Oxidoreductase disulfide bond proteins DsbA and DsbB form an active redox pair in Chlamydia trachomatis, a bacterium with disulfide dependent infection and development

Publication Type:
Journal Article
PLoS ONE, 2019, 14 (9)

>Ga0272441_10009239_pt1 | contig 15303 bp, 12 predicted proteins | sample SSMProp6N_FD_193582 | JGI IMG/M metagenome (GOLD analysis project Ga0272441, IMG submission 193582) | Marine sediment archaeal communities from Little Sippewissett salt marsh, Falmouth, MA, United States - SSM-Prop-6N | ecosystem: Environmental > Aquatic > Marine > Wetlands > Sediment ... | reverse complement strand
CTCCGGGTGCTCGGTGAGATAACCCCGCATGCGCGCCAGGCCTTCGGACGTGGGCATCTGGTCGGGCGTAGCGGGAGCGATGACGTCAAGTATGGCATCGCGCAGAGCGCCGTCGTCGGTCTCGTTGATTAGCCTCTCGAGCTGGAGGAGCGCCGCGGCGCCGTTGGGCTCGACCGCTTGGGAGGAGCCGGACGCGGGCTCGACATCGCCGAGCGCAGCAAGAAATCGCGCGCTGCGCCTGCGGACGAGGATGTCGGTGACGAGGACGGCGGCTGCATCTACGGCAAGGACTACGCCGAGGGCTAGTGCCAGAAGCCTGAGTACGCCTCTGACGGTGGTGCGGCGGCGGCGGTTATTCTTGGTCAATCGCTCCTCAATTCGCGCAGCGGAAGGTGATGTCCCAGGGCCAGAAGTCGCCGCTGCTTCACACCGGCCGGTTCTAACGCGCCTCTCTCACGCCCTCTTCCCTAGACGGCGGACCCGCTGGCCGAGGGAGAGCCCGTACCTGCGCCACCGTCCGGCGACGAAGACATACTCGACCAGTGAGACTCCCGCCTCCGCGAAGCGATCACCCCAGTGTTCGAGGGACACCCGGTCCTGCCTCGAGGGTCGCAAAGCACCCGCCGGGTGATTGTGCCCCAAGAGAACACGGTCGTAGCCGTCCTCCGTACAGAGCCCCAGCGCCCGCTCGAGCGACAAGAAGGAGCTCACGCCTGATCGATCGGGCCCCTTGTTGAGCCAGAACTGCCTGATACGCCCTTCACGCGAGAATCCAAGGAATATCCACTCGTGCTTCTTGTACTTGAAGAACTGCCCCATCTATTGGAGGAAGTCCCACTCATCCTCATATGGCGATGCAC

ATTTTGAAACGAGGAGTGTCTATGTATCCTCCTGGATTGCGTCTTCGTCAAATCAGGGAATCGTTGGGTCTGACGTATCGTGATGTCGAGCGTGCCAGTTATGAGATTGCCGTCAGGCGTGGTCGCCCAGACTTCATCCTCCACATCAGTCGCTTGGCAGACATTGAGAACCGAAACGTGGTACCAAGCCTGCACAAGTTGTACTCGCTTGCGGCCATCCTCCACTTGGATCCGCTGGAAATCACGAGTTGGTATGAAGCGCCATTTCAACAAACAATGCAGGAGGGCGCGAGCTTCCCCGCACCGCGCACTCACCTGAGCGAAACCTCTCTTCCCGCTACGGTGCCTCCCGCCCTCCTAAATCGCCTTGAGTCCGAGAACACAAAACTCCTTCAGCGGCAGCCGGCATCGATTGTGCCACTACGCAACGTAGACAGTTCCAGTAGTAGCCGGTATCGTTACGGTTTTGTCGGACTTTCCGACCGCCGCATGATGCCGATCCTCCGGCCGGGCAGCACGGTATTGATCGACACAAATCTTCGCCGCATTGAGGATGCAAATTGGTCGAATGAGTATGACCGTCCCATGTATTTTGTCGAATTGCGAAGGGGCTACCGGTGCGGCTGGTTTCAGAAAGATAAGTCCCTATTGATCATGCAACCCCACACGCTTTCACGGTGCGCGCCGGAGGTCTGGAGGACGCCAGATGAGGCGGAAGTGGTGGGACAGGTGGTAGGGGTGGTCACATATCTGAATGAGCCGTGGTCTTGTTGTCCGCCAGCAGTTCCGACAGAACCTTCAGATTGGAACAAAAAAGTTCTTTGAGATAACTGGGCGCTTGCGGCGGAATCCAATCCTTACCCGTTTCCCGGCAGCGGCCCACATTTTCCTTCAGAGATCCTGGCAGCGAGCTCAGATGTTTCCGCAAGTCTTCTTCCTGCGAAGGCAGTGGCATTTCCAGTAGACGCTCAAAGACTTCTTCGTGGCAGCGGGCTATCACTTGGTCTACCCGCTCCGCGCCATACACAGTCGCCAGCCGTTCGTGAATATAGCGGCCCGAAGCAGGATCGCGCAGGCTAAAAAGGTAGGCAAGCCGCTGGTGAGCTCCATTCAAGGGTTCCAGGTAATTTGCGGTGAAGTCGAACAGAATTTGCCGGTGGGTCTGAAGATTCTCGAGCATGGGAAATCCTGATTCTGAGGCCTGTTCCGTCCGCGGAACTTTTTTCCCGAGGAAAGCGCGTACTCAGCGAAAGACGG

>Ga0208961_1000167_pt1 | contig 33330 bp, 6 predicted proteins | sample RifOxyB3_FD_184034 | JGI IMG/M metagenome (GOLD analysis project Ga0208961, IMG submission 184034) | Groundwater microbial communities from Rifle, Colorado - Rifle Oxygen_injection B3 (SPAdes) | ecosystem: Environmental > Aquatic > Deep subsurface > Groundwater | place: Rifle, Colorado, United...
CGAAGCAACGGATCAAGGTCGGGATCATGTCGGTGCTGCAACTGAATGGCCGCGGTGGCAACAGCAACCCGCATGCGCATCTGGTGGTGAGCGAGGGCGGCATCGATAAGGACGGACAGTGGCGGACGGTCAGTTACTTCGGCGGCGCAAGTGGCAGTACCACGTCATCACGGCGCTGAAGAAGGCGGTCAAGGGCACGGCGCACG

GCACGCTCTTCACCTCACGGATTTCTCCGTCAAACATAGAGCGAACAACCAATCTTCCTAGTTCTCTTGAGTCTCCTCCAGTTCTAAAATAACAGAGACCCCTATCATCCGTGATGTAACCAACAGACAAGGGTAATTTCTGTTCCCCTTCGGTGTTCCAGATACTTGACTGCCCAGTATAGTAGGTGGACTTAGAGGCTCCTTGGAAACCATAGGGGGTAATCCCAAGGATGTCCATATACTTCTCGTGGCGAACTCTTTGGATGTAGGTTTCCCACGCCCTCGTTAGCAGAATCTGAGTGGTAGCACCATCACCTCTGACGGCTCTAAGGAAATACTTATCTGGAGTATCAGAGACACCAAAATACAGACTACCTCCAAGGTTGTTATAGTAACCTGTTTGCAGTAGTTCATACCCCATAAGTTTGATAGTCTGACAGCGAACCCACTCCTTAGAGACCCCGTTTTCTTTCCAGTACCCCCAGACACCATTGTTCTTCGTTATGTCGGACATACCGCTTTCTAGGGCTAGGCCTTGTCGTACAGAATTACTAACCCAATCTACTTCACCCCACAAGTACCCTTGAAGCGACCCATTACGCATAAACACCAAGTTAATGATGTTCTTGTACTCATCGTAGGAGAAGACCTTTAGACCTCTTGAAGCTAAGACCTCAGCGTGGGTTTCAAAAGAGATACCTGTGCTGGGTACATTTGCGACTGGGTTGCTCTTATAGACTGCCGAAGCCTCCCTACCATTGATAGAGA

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© 2019 Christensen et al. This is an open access article distributed under the terms of the Creative Commons Attribution License, which permits unrestricted use, distribution, and reproduction in any medium, provided the original author and source are credited. Chlamydia trachomatis is an obligate intracellular bacterium with a distinctive biphasic developmental cycle that alternates between two distinct cell types; the extracellular infectious elementary body (EB) and the intracellular replicating reticulate body (RB). Members of the genus Chlamydia are dependent on the formation and degradation of protein disulfide bonds. Moreover, disulfide cross-linking of EB envelope proteins is critical for the infection phase of the developmental cycle. We have identified in C. trachomatis a homologue of the Disulfide Bond forming membrane protein Escherichia coli (E. coli) DsbB (hereafter named CtDsbB) and—using recombinant purified proteins—demonstrated that it is the redox partner of the previously characterised periplasmic oxidase C. trachomatis Disulfide Bond protein A (CtDsbA). CtDsbA protein was detected in C. trachomatis inclusion vacuoles at 20 h post infection, with more detected at 32 and similar levels at 44 h post infection as the developmental cycle proceeds. As a redox pair, CtDsbA and CtDsbB largely resemble their homologous counterparts in E. coli; CtDsbA is directly oxidised by CtDsbB, in a reaction in which both periplasmic cysteine pairs of CtDsbB are required for complete activity. In our hands, this reaction is slow relative to that observed for E. coli equivalents, although this may reflect a non-native expression system and use of a surrogate quinone cofactor. CtDsbA has a second non-catalytic disulfide bond, which has a small stabilising effect on the protein’s thermal stability, but which does not appear to influence the interaction of CtDsbA with its partner protein CtDsbB. Expression of CtDsbA during the RB replicative phase and during RB to EB differentiation coincided with the oxidation of the chlamydial outer membrane complex (COMC). Together with our demonstration of an active redox pairing, our findings suggest a potential role for CtDsbA and CtDsbB in the critical disulfide bond formation step in the highly regulated development cycle.
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